So I did. ‘Help choose new glasses. Sort out cat insurance. Worm tablets. Flea collar. Source a sold-out Hatchimal [this year’s cult kids’ Christmas present], book holiday flights to Menorca. It was as if a blockage had been removed. I couldn’t stop.
Each time her response was so upbeat — ‘Not a problem! Of course!’ — that I became ever more ambitious.
‘Table for four at the Chiltern Firehouse. Tickets to see Strictly Come Dancing. A Glastonbury ticket for someone who’d missed the deadline to register.’ ‘No problem!’ she chirped back, and enquired about parking. Naturally, I’d run out of council parking permits — so onto the list they went. When we finally meet and she hops onto a broken stool at my scuffed kitchen counter I feel both daunted by her posh swishy glossiness and embarrassed I’d displayed my horribly disorganised underbelly to a stranger.
But she and Vicky have seen it all. Houses overflowing with rubbish, post unopened for three years, unpaid bills, stains of all sorts on clothes, carpets, sofas, curtains. Men who can’t order their own takeaway lunches. People incapable of Christmas shopping.
They’ve booked bikini waxes, back, sack and crack waxes and endless appointments at STD clinics — usually under their own names to protect bashful clients. On paper, Polly must be the most thoroughly tested lady in London. ‘I’m just happy that everyone’s being safe,’ she says. ‘Everyone has their own needs.’ For me, she limbers up on a few unpaid bills, the house insurance, a moth prevention kit and some vitamins recommended for me by a doctor to make me sleep better, be less tired and more efficient.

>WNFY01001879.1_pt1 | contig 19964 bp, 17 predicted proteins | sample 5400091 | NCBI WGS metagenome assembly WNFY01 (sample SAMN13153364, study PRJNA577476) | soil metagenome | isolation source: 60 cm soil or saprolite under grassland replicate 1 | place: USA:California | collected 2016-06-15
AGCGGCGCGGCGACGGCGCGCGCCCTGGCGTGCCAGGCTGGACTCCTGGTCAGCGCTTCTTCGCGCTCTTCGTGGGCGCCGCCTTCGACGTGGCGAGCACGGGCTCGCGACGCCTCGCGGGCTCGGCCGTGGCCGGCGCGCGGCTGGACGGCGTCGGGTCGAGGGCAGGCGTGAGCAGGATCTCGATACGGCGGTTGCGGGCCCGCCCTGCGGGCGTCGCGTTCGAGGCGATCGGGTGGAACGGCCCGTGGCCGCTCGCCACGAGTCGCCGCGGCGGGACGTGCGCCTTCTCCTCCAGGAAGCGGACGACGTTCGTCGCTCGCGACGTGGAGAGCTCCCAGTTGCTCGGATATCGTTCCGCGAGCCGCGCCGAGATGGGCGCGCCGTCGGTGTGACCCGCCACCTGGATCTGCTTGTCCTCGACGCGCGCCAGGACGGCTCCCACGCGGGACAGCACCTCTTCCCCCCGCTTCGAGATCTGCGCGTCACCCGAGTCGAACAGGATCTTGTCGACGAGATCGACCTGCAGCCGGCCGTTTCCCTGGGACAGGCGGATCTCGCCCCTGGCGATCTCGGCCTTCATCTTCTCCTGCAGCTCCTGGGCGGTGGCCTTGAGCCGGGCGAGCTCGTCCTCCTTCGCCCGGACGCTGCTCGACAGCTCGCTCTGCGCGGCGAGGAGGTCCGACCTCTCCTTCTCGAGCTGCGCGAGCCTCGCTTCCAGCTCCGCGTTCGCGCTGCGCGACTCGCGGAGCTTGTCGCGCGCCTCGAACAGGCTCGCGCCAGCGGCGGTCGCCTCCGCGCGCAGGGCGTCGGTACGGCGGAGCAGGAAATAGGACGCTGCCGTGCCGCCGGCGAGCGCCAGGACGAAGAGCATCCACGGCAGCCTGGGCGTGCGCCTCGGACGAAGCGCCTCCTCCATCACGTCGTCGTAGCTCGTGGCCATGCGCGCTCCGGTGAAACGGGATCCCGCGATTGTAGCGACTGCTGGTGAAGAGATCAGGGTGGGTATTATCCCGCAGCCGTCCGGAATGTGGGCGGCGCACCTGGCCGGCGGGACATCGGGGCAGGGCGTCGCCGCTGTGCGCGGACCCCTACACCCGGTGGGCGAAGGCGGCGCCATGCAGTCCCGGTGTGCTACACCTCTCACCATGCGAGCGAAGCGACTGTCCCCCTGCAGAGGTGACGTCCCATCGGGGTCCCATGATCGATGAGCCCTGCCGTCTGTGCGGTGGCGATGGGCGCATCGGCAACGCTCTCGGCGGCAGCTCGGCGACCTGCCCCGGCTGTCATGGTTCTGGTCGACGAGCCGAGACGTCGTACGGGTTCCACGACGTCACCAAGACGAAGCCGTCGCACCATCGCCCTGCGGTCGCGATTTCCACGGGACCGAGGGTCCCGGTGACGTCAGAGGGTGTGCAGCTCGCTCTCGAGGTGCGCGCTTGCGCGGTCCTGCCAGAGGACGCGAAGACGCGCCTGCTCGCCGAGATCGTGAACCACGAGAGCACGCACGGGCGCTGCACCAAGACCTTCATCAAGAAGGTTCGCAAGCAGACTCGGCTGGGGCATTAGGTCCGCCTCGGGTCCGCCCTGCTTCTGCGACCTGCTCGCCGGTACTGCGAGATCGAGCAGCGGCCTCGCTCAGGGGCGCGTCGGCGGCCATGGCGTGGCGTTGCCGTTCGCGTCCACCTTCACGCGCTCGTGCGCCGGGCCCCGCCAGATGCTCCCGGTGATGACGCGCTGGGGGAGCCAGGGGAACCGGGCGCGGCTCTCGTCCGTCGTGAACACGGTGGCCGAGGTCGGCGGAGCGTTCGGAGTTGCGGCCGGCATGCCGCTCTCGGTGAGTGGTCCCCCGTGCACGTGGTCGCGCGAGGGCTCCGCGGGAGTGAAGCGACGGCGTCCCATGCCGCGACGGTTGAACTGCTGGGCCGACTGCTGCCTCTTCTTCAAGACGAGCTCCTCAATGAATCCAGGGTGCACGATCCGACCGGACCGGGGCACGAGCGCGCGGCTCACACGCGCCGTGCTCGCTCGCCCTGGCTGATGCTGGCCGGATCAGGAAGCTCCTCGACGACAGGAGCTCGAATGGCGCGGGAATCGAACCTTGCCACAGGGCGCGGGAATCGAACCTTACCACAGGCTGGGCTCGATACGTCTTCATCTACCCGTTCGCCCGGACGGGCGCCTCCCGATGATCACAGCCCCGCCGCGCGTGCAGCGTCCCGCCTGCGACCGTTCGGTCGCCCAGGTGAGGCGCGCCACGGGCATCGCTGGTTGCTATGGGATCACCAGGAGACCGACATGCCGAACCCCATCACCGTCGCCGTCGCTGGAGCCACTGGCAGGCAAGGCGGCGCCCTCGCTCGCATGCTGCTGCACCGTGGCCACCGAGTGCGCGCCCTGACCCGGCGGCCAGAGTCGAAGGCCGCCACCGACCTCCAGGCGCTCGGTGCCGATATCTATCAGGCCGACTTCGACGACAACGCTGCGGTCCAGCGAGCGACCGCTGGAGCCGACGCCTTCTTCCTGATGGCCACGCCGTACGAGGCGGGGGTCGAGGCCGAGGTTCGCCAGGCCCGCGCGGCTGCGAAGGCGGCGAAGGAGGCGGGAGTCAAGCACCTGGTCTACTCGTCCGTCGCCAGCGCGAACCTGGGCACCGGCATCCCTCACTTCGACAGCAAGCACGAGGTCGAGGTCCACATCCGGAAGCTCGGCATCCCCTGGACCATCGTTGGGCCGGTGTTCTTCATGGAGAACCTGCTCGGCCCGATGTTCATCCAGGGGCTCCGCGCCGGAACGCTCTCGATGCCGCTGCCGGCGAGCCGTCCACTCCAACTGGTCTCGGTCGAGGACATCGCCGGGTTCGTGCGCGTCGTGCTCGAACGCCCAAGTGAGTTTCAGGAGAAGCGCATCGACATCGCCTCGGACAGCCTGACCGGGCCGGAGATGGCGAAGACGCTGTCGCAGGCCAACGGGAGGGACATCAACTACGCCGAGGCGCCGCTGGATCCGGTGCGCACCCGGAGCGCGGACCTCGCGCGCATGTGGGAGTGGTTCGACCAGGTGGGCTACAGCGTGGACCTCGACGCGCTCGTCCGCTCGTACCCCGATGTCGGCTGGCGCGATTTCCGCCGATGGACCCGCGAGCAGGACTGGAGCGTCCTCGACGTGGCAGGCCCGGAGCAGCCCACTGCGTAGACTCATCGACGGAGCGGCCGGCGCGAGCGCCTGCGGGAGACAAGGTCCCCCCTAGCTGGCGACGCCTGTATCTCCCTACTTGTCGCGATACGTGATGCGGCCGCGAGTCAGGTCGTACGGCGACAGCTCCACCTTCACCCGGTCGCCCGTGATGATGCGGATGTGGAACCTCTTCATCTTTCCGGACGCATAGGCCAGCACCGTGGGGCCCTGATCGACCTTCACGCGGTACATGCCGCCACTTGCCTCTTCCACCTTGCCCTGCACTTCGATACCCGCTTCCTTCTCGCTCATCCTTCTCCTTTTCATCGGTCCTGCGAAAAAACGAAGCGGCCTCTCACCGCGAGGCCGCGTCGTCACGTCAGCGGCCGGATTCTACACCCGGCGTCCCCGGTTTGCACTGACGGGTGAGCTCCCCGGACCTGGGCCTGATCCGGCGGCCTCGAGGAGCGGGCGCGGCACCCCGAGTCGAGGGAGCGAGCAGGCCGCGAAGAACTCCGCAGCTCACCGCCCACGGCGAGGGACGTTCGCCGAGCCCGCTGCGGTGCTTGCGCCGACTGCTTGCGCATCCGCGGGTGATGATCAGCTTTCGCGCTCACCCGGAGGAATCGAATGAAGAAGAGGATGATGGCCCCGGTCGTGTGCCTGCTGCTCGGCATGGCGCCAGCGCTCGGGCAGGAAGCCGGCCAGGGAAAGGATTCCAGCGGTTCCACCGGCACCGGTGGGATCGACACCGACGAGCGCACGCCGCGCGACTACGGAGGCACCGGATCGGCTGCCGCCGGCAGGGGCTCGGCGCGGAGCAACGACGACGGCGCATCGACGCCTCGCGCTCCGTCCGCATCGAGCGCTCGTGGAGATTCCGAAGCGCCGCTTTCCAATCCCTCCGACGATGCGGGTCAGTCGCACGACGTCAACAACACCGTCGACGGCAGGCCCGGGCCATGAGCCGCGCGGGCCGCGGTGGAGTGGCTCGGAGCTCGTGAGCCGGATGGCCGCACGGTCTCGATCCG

They’ve been on my ‘to do’ list for months. Along with new glasses — one of my two pairs has only one arm and the other is so scratched I can barely see. I’ve been wearing my contact lenses for so long each day that I’m damaging my eyes. But Polly’s here, so tick, tick, tick — off the list they go. Along with the shepherd’s costume, the Hatchimal and pretty much everything else.
Next she sets me up on a website that takes a video of my face and then pops hundreds of virtual pairs of specs on my slowly rotating face, to help me choose. She prowls among my towering piles of papers like a lion on Planet Earth II — pouncing when she finds an unpaid paper bill. ‘What’s this? How do you usually pay? Do you have a direct debit? Shall I set one up right away?’
She ’s a machine. But so she should be. Most of this stuff she could do standing on her glossy head with her beautifully manicured hands tied. Because she and Vicky are members of the PA SAS — an exclusive, self-selecting club of about 100 elite PAs.
The top secret club’s been likened to Jeeves and Wooster’s ‘club for gentlemen’s personal gentlemen’ and The Society of the Golden Keys — the real life network of top hotel concierges. In comes a problem; one email pinged out to club members usually solves it. A taxi for a client filming in Outer Mongolia? Done. The latest sold-out handbag? Not a problem. They help each other out, swap contacts, swoop to the rescue with a private jet or tickets to Adele or the mobile number for the best stain remover in London (Kareem, the sweet-smelling saviour from Kynance Dry Cleaners in Kensington, if you’re interested).
Naturally, Polly can’t give the name of the club because ‘everyone would want to join’, and becomes pink and flustery when I pry. But she will confirm that members are both male and female and have to be both nominated and seconded.
It’s astonishing how log-jammed our lives have become. How, week after week, month after month, some of us — I know I’m not alone — write the same lists, then berate ourselves for failing to action them We’re busy, we’re juggling, we feel like we’re going round in circles, and an un-actioned action list just adds to the stress. Which is presumably why, along with our cleaning, ironing, gardening and DIY, more and more normal people like me are outsourcing their admin to people such as Polly.